Author Topic: The Master - SPOILERS!  (Read 71684 times)

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ono

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Re: IF YOU'VE SEEN THE MASTER TALK ABOUT IT HERE - SPOILERS SPOILERS SPOILERS
« Reply #240 on: December 30, 2012, 06:10:52 PM »
+1
The comparisons to Kubrick (and 2001, no less) continue, as The Master is named best of 2012 by Sight and Sound.  http://www.huffingtonpost.com/mike-kaplan/beyond-category-2001-and-_b_2337733.html

Frederico Fellini

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Re: The Master - SPOILERS!
« Reply #241 on: January 02, 2013, 06:47:45 PM »
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PERSONAL COMMENTARY: This is quite an interesting article. After seeing "THE MASTER" for the first time, I had a very similar theory, that Freddie is a metaphor for the audience and the Master is a metaphor for PTA. I wrote it on IMDB and a lot of people didn't buy it. But if you look at the movie from that perspective, it makes a lot of fucking sense. Also, if anyone's got the balls and the talent to do something like that, breaking the 4th wall like that.. is PTA. The film is about CULTS, yes. About pop-CULTure, about fan-boyism, about an artist and his audience. Think about it. It adds a whole 'nother layer to the film. Can't wait for that fucking blu-ray to come out and analyze that shit.



THE MASTER: REMASTERED

By MATT SINGER


Near the midpoint of Paul Thomas Anderson's "The Master," the title character faces the first serious test of his newly coined belief system. He's in New York City for a demonstration of his "processing" method; The Master, Lancaster Dodd (Philip Seymour Hoffman), asks a subject a series of questions designed to break down their mental defenses and reveal buried memories of the past, or perhaps even of past lives. As Dodd processes one woman at the party, a man skeptically watches in the corner, then hurls a series of insults and accusations. The skeptic all but calls Dodd a fraud; scoffs at his ideas, dismisses his evidence, and compares his followers to the members of a cult. In response, Dodd produces a counter example: a river with a bend in it. When we sail beyond the bend and look back, we can't see the origin of the river -- but that doesn't mean it's not still there.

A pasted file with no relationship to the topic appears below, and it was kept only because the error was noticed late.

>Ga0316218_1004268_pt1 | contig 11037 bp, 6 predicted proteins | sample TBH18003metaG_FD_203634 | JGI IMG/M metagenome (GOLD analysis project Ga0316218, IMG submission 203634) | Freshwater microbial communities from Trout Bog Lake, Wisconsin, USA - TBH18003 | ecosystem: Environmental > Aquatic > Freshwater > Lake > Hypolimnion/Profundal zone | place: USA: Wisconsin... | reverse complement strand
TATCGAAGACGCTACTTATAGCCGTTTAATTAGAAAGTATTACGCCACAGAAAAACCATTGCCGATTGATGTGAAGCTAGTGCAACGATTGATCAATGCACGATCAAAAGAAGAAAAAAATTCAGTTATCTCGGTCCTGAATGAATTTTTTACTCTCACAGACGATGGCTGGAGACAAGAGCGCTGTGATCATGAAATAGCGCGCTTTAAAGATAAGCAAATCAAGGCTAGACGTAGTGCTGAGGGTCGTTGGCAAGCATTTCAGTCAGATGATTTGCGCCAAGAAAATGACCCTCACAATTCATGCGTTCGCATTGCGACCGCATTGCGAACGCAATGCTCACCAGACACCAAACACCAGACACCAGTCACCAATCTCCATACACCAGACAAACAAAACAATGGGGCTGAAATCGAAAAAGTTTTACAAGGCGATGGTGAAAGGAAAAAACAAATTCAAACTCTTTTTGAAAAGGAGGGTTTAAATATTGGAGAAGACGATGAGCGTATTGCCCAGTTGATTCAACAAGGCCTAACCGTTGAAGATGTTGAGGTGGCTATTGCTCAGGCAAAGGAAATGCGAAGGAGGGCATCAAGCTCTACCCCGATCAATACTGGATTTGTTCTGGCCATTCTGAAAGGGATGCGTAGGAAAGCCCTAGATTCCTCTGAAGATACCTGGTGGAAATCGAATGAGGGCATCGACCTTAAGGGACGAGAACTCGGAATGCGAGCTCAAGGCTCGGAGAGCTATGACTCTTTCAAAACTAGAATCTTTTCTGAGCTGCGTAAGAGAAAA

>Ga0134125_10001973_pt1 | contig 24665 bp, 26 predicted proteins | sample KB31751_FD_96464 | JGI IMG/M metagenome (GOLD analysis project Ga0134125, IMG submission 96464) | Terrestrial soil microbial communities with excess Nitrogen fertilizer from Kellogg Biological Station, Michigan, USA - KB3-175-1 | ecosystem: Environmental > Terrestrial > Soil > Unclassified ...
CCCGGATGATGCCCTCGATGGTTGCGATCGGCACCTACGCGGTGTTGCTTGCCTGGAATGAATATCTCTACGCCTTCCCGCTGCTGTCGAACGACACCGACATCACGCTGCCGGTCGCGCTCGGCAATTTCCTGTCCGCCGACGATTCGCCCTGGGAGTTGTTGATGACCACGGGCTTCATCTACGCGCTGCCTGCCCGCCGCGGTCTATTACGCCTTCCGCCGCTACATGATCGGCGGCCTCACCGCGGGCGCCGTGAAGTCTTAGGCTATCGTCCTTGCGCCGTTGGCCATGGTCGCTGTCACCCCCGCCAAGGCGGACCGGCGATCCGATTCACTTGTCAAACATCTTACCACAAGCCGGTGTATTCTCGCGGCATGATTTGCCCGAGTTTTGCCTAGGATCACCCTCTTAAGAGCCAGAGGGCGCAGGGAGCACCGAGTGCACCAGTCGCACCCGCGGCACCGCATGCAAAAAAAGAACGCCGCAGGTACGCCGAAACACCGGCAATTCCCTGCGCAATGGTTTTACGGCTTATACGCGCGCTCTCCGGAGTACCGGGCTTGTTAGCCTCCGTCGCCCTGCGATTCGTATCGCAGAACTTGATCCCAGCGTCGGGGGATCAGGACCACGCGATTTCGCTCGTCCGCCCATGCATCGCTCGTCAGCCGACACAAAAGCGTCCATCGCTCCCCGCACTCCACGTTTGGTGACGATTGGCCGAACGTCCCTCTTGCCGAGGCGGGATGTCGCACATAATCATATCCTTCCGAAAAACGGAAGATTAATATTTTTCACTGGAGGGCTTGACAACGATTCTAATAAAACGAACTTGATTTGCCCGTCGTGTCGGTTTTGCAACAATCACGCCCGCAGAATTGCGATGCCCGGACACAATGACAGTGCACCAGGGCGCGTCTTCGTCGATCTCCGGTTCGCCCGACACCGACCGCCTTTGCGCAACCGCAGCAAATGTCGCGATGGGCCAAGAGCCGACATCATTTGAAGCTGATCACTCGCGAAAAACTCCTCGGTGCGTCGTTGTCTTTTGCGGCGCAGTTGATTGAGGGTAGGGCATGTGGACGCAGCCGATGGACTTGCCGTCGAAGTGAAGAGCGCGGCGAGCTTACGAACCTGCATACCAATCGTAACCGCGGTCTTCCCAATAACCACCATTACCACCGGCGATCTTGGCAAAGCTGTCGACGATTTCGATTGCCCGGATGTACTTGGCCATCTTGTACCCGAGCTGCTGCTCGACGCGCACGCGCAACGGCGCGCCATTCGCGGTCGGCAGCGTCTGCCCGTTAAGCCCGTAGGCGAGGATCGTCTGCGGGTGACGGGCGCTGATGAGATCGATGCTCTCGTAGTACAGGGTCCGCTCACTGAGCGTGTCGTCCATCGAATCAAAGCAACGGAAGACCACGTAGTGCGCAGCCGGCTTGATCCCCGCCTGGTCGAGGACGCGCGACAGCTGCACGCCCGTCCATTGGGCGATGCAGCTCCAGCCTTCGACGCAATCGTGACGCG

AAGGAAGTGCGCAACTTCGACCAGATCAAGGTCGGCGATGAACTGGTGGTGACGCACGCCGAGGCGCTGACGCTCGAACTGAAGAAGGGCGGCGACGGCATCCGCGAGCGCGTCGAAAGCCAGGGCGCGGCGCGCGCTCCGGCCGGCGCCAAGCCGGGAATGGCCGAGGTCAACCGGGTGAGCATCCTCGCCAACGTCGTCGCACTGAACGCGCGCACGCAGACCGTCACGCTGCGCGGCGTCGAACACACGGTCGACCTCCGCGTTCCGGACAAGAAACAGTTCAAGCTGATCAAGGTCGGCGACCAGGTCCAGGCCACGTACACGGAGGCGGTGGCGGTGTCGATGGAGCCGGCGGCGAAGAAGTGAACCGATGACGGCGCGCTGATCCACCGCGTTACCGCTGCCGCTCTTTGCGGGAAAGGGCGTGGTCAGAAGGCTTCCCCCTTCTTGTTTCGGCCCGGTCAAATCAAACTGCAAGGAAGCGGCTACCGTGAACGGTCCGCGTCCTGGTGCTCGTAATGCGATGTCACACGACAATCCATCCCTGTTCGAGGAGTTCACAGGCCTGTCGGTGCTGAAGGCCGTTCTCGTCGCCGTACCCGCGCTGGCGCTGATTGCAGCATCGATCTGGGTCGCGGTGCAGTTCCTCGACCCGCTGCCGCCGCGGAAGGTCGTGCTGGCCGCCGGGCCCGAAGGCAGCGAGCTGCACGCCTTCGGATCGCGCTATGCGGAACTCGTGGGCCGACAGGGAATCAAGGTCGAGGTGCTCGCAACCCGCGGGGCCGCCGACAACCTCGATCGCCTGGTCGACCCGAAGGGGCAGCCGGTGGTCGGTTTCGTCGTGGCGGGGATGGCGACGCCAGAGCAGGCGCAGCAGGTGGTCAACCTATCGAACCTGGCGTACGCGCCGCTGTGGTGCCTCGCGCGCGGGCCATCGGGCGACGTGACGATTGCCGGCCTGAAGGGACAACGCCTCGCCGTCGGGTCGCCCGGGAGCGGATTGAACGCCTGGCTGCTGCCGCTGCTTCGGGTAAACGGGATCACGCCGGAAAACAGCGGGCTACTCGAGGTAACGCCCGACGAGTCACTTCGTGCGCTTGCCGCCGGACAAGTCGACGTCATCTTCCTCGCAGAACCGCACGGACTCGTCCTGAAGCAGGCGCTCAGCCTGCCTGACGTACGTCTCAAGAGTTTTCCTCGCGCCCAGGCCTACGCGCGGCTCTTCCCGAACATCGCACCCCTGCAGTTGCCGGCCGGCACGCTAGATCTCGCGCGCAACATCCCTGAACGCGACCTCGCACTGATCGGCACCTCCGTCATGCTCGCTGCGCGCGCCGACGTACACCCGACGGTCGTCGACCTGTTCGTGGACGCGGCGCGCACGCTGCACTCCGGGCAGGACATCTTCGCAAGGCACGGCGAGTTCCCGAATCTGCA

The skeptic wants hard, evidential truth. The Master refuses to indulge him. So many people I've spoken to who've seen "The Master" want the same thing -- some grand explanation, some revelation of greater meaning -- but the film remains as cagey as Dodd. Sure, they say, the performances are great, and yes the 70mm cinematography is stunning. But what is it all about? What does it all mean? Why are the protagonists drawn to one another? Where's the truth?

In a sense, a flummoxed reaction to "The Master" is a correct one -- the film is very much about the way in which the search for answers in the universe leads to frustration rather than fulfillment. It follows a man who falls under the thrall of Lancaster Dodd, a mentally unbalanced World War II veteran named Freddie Quell (Joaquin Phoenix). Lonely, drunk, and violent, Quell finds a welcoming community and a sense of purpose amongst Dodd's followers. But he never finds peace -- or any answers.

Those looking for similar enlightenment from "The Master" were barking up the wrong tree. Like the best of the film's posters, like the psychological exam Quell endures before his discharge from the Navy, "The Master" is one enormous Rorschach test: a near-abstract combination of images, ideas, and themes presented for individual interpretation. Is it a movie about the origins of Scientology? Or the shifting face of American masculinity in the 1940s and '50s? Could it be a sad character study? One enormous dream in the mind of a diseased brain? Or perhaps an unrequited homosexual love story? As the Naval psychologist says to Quell when he shows him the first inkblot, "there's no wrong answer." This is Anderson's cue to the audience: "The Master"'s meaning lies not in the film, but in each and every viewer.

The first time I saw "The Master," I was mostly consumed with Phoenix and Hoffman's remarkable performances and their attack dog/trainer relationship. Having watched it two more times in recent weeks, I've become enamored with a reading of the film that has less to do with Quell and Dodd, or even with Dodd's connection to L. Ron Hubbard and The Cause's to Scientology. Maybe because I've had so many conversations about "The Master" with slightly flustered or greatly disappointed viewers, I've begun to read it as a film about exactly that: how an artist grapples with a cynical, skeptical audience.